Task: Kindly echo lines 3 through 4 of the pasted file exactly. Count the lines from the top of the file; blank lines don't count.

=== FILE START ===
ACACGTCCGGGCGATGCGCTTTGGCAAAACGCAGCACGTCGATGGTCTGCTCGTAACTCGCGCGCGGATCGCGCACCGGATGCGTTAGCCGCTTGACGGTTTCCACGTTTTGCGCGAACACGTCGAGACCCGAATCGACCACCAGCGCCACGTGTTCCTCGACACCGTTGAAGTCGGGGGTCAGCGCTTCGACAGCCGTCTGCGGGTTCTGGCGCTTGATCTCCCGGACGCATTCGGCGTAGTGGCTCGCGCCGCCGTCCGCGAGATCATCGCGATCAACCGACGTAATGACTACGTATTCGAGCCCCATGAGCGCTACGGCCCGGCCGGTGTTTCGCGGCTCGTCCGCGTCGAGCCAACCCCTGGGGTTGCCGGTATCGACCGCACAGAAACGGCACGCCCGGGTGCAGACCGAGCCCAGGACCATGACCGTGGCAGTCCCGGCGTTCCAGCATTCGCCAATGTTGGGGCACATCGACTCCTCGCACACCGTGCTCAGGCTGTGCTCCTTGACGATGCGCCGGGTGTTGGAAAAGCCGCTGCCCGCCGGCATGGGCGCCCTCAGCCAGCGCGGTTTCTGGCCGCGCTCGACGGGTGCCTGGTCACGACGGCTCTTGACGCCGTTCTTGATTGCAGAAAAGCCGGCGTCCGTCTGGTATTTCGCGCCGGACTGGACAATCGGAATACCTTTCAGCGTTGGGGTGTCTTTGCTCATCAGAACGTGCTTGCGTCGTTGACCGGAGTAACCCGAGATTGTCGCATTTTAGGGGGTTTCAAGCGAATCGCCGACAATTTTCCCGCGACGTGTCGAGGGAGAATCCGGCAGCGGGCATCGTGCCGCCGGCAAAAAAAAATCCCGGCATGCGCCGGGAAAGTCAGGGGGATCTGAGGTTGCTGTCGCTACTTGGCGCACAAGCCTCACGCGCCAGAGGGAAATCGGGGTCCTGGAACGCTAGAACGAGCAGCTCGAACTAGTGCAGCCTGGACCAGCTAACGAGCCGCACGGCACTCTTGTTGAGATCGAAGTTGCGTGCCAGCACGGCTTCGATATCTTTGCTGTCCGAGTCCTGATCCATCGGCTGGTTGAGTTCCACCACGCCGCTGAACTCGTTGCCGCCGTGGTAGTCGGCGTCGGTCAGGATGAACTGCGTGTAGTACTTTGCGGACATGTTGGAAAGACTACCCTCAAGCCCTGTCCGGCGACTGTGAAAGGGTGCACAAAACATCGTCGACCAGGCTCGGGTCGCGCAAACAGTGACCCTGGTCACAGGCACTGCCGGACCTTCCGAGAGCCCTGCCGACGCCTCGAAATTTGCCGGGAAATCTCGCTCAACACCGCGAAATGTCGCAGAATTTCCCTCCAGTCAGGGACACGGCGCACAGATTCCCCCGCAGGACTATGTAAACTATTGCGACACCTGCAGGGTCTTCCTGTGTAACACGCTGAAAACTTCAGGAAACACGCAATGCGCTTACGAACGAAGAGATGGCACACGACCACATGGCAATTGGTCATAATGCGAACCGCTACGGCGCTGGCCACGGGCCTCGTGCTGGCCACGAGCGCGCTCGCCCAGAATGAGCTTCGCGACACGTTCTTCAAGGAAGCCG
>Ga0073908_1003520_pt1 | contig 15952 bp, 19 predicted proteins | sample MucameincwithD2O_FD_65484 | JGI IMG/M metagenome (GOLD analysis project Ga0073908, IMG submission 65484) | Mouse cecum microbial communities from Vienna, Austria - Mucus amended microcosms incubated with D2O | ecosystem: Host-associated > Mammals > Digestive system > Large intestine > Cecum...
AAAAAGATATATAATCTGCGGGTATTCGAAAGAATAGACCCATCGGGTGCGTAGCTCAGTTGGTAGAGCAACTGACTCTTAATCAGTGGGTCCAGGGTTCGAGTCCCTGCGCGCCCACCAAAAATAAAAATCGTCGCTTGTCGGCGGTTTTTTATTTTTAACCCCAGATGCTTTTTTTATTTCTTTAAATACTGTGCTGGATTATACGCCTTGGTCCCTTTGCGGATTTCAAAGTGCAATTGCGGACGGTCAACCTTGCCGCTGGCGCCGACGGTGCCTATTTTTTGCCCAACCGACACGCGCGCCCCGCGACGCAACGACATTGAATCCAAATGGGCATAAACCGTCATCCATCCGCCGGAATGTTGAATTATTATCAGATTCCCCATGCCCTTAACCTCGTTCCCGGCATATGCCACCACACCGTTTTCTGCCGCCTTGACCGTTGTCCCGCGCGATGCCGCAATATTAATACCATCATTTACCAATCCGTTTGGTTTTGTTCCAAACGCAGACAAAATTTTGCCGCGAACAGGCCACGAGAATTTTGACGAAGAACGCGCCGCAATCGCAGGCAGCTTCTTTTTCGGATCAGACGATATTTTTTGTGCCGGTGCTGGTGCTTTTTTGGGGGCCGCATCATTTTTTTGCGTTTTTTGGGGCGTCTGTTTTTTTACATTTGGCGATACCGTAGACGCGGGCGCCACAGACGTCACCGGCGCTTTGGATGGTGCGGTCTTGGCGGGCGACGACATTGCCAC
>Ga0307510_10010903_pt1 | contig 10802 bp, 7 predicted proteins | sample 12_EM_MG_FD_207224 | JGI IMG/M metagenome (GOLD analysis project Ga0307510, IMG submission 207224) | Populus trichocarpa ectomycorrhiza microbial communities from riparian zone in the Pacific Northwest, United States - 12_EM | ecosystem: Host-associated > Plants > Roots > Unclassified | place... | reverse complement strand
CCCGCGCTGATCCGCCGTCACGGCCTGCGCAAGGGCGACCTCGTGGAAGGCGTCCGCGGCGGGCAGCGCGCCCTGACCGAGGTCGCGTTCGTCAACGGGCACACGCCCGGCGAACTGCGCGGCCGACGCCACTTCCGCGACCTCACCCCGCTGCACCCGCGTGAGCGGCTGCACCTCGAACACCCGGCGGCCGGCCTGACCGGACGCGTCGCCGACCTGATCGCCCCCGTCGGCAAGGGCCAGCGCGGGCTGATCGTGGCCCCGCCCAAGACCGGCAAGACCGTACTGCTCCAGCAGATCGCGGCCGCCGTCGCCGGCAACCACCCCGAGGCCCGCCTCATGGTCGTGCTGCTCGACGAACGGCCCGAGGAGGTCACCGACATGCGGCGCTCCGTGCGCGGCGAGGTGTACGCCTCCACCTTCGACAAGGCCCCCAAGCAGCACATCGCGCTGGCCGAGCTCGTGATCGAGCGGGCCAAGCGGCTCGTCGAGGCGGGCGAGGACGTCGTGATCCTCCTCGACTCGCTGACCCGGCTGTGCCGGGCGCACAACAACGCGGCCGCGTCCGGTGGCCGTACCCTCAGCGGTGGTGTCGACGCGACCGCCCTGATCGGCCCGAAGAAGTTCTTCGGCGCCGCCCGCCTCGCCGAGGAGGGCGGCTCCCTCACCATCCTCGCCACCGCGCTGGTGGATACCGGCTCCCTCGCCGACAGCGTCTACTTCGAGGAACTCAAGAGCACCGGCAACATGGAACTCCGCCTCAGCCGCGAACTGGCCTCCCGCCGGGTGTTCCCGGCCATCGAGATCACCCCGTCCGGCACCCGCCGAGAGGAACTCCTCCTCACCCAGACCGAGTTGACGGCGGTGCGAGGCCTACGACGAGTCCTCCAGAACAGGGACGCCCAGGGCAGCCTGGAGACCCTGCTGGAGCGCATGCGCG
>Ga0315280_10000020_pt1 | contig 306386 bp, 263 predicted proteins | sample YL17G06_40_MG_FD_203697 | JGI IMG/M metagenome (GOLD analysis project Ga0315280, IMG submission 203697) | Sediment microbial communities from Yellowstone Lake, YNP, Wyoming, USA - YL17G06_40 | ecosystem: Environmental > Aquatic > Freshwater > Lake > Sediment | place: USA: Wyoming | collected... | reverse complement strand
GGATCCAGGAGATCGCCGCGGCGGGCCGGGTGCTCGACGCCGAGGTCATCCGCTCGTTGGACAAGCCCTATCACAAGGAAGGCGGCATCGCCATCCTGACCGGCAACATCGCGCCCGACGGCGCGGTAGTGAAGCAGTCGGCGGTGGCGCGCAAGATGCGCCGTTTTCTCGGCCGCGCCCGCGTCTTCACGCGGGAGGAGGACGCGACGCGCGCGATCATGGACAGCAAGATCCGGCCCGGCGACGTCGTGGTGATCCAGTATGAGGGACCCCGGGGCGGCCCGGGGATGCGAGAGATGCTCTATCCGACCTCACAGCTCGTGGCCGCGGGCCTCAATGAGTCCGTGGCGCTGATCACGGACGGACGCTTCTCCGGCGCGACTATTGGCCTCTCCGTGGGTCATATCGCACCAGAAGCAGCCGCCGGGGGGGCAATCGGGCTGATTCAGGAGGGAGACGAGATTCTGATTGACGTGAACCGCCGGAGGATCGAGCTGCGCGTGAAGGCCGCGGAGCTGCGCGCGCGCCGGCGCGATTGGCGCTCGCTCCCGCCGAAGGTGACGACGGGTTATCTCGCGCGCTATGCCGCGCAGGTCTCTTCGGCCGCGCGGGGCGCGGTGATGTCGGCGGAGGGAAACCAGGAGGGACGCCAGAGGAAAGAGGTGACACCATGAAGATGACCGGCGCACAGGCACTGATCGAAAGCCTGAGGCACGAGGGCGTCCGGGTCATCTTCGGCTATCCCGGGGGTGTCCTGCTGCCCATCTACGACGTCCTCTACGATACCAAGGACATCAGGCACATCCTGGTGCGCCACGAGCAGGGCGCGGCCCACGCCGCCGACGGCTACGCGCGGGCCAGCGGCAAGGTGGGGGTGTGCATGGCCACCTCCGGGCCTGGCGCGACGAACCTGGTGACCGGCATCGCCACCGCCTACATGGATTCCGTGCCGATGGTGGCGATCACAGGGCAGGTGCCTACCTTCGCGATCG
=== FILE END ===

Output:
AAAAAGATATATAATCTGCGGGTATTCGAAAGAATAGACCCATCGGGTGCGTAGCTCAGTTGGTAGAGCAACTGACTCTTAATCAGTGGGTCCAGGGTTCGAGTCCCTGCGCGCCCACCAAAAATAAAAATCGTCGCTTGTCGGCGGTTTTTTATTTTTAACCCCAGATGCTTTTTTTATTTCTTTAAATACTGTGCTGGATTATACGCCTTGGTCCCTTTGCGGATTTCAAAGTGCAATTGCGGACGGTCAACCTTGCCGCTGGCGCCGACGGTGCCTATTTTTTGCCCAACCGACACGCGCGCCCCGCGACGCAACGACATTGAATCCAAATGGGCATAAACCGTCATCCATCCGCCGGAATGTTGAATTATTATCAGATTCCCCATGCCCTTAACCTCGTTCCCGGCATATGCCACCACACCGTTTTCTGCCGCCTTGACCGTTGTCCCGCGCGATGCCGCAATATTAATACCATCATTTACCAATCCGTTTGGTTTTGTTCCAAACGCAGACAAAATTTTGCCGCGAACAGGCCACGAGAATTTTGACGAAGAACGCGCCGCAATCGCAGGCAGCTTCTTTTTCGGATCAGACGATATTTTTTGTGCCGGTGCTGGTGCTTTTTTGGGGGCCGCATCATTTTTTTGCGTTTTTTGGGGCGTCTGTTTTTTTACATTTGGCGATACCGTAGACGCGGGCGCCACAGACGTCACCGGCGCTTTGGATGGTGCGGTCTTGGCGGGCGACGACATTGCCAC
>Ga0307510_10010903_pt1 | contig 10802 bp, 7 predicted proteins | sample 12_EM_MG_FD_207224 | JGI IMG/M metagenome (GOLD analysis project Ga0307510, IMG submission 207224) | Populus trichocarpa ectomycorrhiza microbial communities from riparian zone in the Pacific Northwest, United States - 12_EM | ecosystem: Host-associated > Plants > Roots > Unclassified | place... | reverse complement strand